Back in the eighties a friend G4MYP Terry (now sk sadly) and I used to have a regular weekend sked with Les Sampson 7Q7LW in Malawi. On one particular Saturday afternoon I was in Terry's shack, in the basement, we took turns to call 7Q7LW expecting the usual reply, nothing! called again, nothing,nada,zilch! We checked the band, it was wide open, this was most unusual, we persisted for some time but not a peep from Les. After maybe an hour there was a knock on the shack door, "come in" we said, expecting one of the local hams to enter, we were just a little surprised to find an unfamiliar face at the door. This gentleman was dressed in what I can only describe as a safari suit, now we may have been a lot younger back then but not stupid all the same and we knew there were no Rhino or big cat in Huddersfield, darkest Yorkshire.
It took us a couple of seconds to realise our unannounced visitor was none other than 7Q7LW Les. Surprise? you bet, he was back to the UK for one of his home visits and thought he'd look us up. Fantastic!!! and needless to say much drinking of whiskey ensued. He was well fed and watered during his, all too short visit and I still cherish the 7Q7LW eyeball QSL card. We lost touch with this fine gentleman of the airwaves and I understand he is back in the UK now permanently, maybe retired these days from his employment with the British Foreign Office, we never did tease out of him what his actual job was. Great memories tho.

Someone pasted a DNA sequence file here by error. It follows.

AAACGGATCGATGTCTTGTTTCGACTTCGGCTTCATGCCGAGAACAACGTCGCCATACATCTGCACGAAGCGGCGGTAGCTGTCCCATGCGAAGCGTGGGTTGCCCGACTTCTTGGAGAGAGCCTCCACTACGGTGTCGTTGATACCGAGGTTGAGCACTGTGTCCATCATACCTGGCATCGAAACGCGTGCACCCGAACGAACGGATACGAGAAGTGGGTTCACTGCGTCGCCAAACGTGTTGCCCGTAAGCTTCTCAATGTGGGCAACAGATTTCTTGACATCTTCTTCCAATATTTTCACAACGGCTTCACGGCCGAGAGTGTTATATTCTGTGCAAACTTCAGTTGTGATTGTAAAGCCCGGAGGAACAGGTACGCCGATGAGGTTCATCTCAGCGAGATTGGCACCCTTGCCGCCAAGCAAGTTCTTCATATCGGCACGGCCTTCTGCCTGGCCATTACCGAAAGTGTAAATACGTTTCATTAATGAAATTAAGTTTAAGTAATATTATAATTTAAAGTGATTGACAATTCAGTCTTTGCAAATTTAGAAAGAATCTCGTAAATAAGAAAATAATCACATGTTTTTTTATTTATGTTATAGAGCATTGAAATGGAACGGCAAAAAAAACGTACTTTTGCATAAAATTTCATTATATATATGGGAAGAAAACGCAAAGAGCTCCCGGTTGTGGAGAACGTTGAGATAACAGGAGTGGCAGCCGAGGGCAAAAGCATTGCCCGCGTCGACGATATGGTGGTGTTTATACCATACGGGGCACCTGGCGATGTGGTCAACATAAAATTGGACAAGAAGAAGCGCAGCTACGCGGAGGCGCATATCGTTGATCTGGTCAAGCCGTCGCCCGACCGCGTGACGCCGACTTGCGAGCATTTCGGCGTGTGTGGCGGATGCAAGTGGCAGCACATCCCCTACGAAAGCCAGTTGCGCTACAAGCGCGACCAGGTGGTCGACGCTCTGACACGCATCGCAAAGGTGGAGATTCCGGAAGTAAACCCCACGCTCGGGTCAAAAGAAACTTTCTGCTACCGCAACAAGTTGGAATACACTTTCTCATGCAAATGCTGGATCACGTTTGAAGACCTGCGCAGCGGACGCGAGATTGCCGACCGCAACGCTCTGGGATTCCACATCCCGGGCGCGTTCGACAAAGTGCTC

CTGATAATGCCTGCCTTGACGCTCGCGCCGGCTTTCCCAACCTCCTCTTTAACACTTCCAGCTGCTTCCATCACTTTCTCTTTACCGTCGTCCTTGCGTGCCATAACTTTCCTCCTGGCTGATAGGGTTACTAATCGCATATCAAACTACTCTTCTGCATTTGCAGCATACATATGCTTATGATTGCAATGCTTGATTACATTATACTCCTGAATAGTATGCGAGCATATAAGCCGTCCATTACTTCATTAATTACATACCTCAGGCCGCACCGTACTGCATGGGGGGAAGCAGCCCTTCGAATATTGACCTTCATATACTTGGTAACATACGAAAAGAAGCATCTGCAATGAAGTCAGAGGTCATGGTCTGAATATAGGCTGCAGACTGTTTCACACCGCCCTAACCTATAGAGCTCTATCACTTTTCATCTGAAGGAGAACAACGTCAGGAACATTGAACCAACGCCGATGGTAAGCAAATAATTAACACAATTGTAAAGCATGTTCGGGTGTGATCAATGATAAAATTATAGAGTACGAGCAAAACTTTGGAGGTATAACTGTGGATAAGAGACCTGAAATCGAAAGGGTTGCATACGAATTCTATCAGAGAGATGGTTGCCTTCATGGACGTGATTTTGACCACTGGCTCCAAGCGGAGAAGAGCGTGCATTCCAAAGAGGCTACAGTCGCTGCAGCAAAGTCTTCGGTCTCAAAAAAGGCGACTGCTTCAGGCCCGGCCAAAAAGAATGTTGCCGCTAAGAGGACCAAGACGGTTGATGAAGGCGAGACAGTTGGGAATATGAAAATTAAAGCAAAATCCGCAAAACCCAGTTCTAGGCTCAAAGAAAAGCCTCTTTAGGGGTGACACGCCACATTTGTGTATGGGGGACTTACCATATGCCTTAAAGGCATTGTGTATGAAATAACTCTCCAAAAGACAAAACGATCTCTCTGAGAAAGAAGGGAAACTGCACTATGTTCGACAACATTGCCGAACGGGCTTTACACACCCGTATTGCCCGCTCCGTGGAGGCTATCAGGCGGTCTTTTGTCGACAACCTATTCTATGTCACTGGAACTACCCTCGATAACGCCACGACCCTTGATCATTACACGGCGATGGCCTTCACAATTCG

Life, family and work pressures caused me to set the ether aside for a while but the thrill of the HF bands has never been far from my thoughts. The adventure continues and what a fantastic hobby/adventure amateur radio is.
January 2012 :-
Finally resumed my ham activity, it seems I'm just in time for decent HF propagation. 10M has been very lively (my favourite band).
My current mobile rig. Kenwood TS-570DGE
I do like to operate mobile, running 100watts from a Kenwood TS-570DGE. Antenna is the usual, loaded quarter wave. 10, 15 and 20 meters.
Summer 2012:- Finally resurrected my homebrew 2 element cubical quad for 10M. It was need of a serious rebuild. Several years up in the air and exposed to the elements has taken it's toll, the spreaders and mountings suffered substantial rot. The rotator, an old Yaesu was also totally stripped down and rebuilt, the position potentiometer replaced, this was giving errors in position. Now working perfectly. You probably gather I don't like waste or replacing equipment needlesly.
Other antennas include an off centre fed dipole cut for 40M which works OK on other bands too but is no substitute for a Quad or Yagi of course.
Below, is the now revamped and rebuilt quad being winched into position. We had to use the car to winch it into position and an extending ladder as a jin pole, quite a mission.
Below, finally back up and running perfectly Recycled and rebuilt, this time using fibreglass fishing poles as spreaders instead of wood, far superior
This antenna often got me through pileups even with modest power. Some slight redesign with the feed now being a 2:1 balun resulting in a good SWR curve around 28.500mhz. The results are very satisfactory.
September 2013 Aquired the Icom IC756PROIII Shown here at the operating position:
And finally here's my CAT controller He's called Lemmie, he's a Scottish Fold,quite a character with his tiny folded ears and is quite adept at changing Band,Mode and VFO settings just at that crucial DX moment but we love him all the same.
See you on the bands. 73.
Last modified: 2013-11-25 00:06:38, 8349 bytes